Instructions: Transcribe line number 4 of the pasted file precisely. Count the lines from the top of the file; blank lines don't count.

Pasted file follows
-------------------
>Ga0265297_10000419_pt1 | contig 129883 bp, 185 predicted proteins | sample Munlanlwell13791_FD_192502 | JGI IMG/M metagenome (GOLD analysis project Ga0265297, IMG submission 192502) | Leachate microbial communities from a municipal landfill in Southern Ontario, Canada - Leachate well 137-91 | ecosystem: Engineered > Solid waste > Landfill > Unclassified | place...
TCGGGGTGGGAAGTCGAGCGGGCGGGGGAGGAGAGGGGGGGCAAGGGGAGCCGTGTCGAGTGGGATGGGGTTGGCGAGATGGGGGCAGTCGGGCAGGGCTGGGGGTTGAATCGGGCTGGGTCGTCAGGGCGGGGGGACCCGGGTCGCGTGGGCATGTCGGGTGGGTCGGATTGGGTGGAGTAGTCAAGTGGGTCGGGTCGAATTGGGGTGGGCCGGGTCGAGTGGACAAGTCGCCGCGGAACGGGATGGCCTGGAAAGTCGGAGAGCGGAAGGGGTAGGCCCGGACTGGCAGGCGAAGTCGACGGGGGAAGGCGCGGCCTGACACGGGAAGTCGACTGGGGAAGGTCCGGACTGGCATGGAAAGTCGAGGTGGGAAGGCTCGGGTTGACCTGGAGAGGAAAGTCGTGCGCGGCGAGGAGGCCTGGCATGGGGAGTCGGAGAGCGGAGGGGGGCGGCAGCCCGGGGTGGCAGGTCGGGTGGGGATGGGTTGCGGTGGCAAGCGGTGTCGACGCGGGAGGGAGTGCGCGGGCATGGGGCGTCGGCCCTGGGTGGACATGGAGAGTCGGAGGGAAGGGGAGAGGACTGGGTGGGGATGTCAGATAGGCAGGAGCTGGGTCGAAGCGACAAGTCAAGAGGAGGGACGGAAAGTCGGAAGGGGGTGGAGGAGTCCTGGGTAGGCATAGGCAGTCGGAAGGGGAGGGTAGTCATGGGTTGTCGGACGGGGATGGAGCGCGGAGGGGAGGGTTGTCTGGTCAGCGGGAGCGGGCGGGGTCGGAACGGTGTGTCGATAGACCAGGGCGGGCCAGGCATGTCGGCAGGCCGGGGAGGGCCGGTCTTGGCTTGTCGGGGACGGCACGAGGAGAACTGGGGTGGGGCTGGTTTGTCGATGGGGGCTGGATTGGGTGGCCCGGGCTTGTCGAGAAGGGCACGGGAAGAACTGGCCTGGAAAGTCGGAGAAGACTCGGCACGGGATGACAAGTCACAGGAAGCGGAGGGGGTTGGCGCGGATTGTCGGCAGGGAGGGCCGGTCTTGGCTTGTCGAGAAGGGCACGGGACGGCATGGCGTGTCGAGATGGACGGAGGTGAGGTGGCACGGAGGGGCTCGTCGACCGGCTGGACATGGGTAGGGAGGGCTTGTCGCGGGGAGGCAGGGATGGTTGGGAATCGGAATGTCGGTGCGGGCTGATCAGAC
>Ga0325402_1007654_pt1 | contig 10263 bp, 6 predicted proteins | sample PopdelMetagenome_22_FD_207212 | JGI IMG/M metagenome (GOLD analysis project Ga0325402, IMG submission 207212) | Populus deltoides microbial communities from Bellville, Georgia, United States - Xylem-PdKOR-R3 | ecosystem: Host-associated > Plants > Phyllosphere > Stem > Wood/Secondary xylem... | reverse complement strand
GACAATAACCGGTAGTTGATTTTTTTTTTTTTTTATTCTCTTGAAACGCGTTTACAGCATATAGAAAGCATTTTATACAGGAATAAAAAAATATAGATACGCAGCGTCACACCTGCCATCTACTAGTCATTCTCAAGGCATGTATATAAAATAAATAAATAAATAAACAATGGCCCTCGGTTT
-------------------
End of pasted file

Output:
GACAATAACCGGTAGTTGATTTTTTTTTTTTTTTATTCTCTTGAAACGCGTTTACAGCATATAGAAAGCATTTTATACAGGAATAAAAAAATATAGATACGCAGCGTCACACCTGCCATCTACTAGTCATTCTCAAGGCATGTATATAAAATAAATAAATAAATAAACAATGGCCCTCGGTTT